Director Todd Phillips doesn’t exactly have a wide range. Since his debut movie Road Trip (2000) he has gone on to mine bro culture while creating some of Greek Rows most revered figures. Frank the Tank (Old School,) Alan, Stu and Phil (The Hangover) are synonymous with dorm room walls and frat parties, sure to be part of the lexicon for as long as boys will be boys. Sure, you can pass judgment on his lack of range but Phillips has a certain lane and one could argue he’s been one of the most influential filmmakers in said lane of the last 15 years. So it’s understandable that he’d want to branch out, try something that doesn’t pair two pre-adolescent brains in a zany adventure of self-discovery.
Well Phillips isn’t exactly reaching out of his comfort zone with War Dogs – a zany adventure that pairs two pre-adolescent brains in a zany adventure of self-discovery – oh but it’s a true story so, you know, they remind you of that.
Miles Teller is Dave Packouz – a floundering late-twenties massage therapist in Miami with few prospects and a baby on the way. One afternoon while attending a friend’s funeral he runs into an old friend – Efraim Diveroli (Jonah Hill) – a gold chain clad douchebag back from running an online gun racket with his uncle in California. The boys get to talking and it turns out Efraim’s been ripped off by his uncle and returned home to open his own shop.
After a few drug-fueled meetups Efraim pitches Dave to quit the massage biz (and his new gig – selling wholesale sheets to nursing homes) and work for him. The pitch is simple – after invading Iraq the Bush/Cheney White House opened up government arms contracts to any and all comers. If you had the means you could fulfill orders for the military, you could. Guns, ammo, helmets, vests…shit if you could get a tank they’d probably buy it.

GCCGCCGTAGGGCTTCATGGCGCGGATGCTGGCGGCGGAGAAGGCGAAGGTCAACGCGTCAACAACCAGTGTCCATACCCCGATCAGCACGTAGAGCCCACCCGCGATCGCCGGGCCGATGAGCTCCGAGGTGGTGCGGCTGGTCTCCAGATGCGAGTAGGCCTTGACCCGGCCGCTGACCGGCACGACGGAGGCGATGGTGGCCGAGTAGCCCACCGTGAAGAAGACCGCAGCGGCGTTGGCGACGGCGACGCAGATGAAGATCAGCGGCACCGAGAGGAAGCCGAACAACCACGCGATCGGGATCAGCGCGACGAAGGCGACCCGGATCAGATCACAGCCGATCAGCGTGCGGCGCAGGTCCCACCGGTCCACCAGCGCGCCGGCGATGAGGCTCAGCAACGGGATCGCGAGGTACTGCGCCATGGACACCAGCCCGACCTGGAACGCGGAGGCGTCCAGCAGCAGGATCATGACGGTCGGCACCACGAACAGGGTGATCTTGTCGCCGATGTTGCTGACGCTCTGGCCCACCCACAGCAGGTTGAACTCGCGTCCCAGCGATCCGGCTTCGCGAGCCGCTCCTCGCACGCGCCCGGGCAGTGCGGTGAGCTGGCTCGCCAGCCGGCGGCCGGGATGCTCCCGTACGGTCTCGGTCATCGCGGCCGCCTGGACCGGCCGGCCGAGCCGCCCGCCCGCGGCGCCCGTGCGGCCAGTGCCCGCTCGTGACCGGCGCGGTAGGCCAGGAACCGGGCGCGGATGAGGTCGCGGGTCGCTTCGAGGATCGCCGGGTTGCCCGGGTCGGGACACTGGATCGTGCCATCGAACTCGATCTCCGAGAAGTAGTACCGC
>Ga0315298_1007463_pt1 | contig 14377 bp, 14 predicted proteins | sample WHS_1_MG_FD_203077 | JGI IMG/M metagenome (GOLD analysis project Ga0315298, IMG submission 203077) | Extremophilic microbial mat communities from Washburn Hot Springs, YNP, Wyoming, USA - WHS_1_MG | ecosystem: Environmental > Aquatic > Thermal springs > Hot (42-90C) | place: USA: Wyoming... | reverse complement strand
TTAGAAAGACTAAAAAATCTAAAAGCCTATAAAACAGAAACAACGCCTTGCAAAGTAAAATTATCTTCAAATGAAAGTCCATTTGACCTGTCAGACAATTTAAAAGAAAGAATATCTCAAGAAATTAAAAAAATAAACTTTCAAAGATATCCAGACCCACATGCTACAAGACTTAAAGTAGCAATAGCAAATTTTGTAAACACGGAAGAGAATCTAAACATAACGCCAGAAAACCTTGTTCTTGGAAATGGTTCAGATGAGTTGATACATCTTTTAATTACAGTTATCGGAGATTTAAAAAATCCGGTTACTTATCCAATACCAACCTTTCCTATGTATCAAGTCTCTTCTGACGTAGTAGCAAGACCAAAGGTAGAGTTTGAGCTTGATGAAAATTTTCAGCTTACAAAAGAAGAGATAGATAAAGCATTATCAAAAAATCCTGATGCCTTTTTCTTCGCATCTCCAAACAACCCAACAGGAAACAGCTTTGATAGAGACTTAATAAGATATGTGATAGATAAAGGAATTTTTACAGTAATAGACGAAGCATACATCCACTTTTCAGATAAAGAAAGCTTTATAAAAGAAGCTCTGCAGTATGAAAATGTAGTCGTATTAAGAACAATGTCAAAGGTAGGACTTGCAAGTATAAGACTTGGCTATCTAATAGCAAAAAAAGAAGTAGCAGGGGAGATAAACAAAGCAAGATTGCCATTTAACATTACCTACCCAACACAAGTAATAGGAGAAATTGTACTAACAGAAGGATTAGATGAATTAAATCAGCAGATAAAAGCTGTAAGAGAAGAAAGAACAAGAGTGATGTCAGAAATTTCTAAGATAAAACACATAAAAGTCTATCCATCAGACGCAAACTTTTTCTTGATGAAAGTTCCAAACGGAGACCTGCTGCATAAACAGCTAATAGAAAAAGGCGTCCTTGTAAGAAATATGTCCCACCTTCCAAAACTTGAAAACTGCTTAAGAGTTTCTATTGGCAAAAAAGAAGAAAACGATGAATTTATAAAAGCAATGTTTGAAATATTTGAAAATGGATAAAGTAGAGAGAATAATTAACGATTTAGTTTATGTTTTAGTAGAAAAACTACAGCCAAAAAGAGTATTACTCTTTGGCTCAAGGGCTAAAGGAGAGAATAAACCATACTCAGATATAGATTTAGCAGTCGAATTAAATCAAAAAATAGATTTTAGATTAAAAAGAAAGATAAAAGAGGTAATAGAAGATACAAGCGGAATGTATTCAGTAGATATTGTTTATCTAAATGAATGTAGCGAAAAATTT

It seems forced liberation is a tougher nut to crack than shock and awe and this photo:
But many – including Efraim and Dave exploited it. They started small – fulfilling tiny contracts that eventually added up to millions for the duo. Eventually this opened up opportunities for bigger contracts, multi-million dollar deliveries of weapons to Iraq and Afghanistan.
If this sounds like a meaty setup it absolutely is. Efraim and Dave’s exploits is The Wolf of Wall Street meets Lord of War with all the fixins’. Then why is Phillips film so lifeless?
First is his incessant use of voiceover. Teller’s Dave constantly interrupts the onscreen action with some of the worst, most asinine asides you could ask for. If you’re excited to watch two guys smuggle Beretta’s through Iraq’s triangle of death then you’re in luck. If, while that action is happening, an obnoxious voice pops in to say, “This is crazy, I’m driving through Iraq with guns from Italy” than oh boy, getcha popcorn ready. Phillips never relents with this narration and while his more than capable camera frames the action nicely he can’t help but explain all of it through Dave.
War Dogs tone shifts wildly throughout and while Phillips clearly hoped to find more in common with Scorcese he finds far more in common with Michael Bay’s Pain & Gain – a similar rags to riches satire that attempted to deride the perils of capitalism but ended up – as all Bay movies do – blowing everything up.
With a stronger focus War Dogs could have been the preeminent critique of W’s middle-eastern exploits. And despite Jonah Hill’s best efforts (he is actually very good here) it amounts to nothing more than boys playing with guns.